People stroll past a restaurant along a narrow street of Altstadt-Heidelberg
Here is another photograph from our 2013 visit to Heidelberg, Germany. (And London, and Bavaria, and Salzburg. Can we go back, now?) We stayed within walking distance of the altstadt section of Heidelberg, the old town area along the Neckar River and near the castle, and we walked over by way of the Philosophen Weg many times, hiking up and over a small hill between where we stayed and this popular area.
Being in the old town, it is no surprise that the streets are very narrow here. In most of this section of the town there are no cars, and people walk everywhere — except for the many folks on bicycles — and restaurants spill out onto the streets.
Brick buildings along narrow streets, Bear Gardens, Southwark, London
Yes, another London photograph. We had a bit of time between appointments and we ended up wandering around this area for a while in the evening. Here there are very old brick buildings along narrow streets that twist this way and that. This wall lined up almost perfectly with the setting sun, which glanced across its surface, highlighting the texture and catching an edge of the bricks straight on.
I didn’t share this photograph for a long time. I continued to go back and forth between a black and white rendition — which may allow the forms to seem a bit more abstract — and this version with its warmer colors and more subtle gradations of tones. (On an unrelated topic, why do I keep wanting to write “beer gardens” rather than “bear gardens?” ;-)
A person wearing silver sandals walks across wet concrete and stone, Trafalgar Square, London
We ended up in Trafalgar Square in the late afternoon. If I recall correctly, we were sort of between planned activities, so we just wandered around here a bit without any particular goal in mind —I think the plan was to meet up with others a bit later and head of to do something. Trafalgar is a busy place, surrounded by traffic and filled with tourists and others. This can make provide quite an opportunity for street photography, with the potential for just about anything to happen and for any sort of person to walk by.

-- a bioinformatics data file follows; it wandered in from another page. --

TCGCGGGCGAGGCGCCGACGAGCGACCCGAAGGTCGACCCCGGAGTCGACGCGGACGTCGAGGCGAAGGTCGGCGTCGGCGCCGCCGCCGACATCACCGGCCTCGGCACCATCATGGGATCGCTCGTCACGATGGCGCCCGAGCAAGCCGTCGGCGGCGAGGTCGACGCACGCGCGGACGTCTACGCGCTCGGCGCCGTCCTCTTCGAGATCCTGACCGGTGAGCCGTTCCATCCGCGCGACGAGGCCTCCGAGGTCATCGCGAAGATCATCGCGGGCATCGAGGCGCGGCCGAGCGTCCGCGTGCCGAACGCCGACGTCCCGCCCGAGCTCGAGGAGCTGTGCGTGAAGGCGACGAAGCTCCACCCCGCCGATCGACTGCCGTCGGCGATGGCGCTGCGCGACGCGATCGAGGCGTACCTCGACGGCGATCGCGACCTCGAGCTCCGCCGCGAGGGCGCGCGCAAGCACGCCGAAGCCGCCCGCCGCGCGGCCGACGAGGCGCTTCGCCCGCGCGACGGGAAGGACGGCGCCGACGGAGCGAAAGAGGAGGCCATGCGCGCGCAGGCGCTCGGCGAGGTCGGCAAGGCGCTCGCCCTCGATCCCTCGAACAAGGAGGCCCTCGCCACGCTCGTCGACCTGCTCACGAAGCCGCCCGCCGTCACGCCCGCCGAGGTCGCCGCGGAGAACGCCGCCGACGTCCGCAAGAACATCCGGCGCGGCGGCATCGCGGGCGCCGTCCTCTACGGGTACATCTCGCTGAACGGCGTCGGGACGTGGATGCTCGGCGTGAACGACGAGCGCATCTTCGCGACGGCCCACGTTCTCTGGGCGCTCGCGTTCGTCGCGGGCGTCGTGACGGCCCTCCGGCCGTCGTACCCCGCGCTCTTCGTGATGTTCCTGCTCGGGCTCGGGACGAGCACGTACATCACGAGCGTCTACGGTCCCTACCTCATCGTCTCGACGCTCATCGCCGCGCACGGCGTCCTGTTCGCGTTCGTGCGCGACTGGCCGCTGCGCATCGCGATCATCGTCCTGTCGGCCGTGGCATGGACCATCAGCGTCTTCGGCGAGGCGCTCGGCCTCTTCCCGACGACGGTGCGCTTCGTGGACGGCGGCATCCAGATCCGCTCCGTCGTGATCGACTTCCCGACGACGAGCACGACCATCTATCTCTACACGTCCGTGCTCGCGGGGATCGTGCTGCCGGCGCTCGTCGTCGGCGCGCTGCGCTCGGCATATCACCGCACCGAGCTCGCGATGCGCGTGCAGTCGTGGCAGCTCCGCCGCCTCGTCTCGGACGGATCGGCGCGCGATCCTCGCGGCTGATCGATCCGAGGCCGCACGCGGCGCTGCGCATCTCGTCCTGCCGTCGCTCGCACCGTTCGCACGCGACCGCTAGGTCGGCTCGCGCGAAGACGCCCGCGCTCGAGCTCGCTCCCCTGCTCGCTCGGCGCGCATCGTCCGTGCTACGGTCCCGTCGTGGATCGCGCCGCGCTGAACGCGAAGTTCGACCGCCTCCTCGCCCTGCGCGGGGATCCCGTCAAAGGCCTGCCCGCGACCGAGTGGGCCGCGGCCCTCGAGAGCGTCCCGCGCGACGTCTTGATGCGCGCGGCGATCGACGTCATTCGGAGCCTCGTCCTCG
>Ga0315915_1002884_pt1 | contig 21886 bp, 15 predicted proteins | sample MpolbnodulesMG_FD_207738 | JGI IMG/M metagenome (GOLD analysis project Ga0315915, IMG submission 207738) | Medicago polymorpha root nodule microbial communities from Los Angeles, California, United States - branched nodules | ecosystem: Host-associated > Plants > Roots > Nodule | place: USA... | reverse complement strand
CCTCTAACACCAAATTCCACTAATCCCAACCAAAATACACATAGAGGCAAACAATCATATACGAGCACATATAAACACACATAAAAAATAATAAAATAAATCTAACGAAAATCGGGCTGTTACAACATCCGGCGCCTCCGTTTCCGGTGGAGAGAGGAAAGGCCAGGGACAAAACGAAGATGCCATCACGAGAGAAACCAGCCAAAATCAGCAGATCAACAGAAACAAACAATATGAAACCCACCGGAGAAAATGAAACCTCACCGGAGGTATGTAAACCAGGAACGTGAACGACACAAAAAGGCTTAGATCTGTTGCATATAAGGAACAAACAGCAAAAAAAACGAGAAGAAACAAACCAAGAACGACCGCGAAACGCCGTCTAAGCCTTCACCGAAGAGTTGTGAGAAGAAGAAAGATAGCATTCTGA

Before long a cleaning crew showed up and went to work on a section of the square when lots of people had been congregating, using high pressure water to clean off the accumulated grime. Their method of clearing the area was fascinating. They blocked off a small section and then began spraying, gradually pushing out the boundaries, and spraying enough water to persuade those close by to move away. In the aftermath of some of this spraying, a person wearing silver sandals walked along this linear section of the square, with alternating stone, reflections, and shadows beyond.
A Salzburg, Austria street scene including a woman with an umbrella
This is one of those photographs that you could see in any number of ways, I think. It is a narrow street in Salzburg, Austria, not far from the main square and the Salzburg Cathedral and perhaps right in front of the building that is described as the birthplace of Mozart. (Somehow the juxtaposition of a shopping district with that place seems just a bit jarring.) You could regard it as an almost random scene from this street, though I think there is a bit more going on.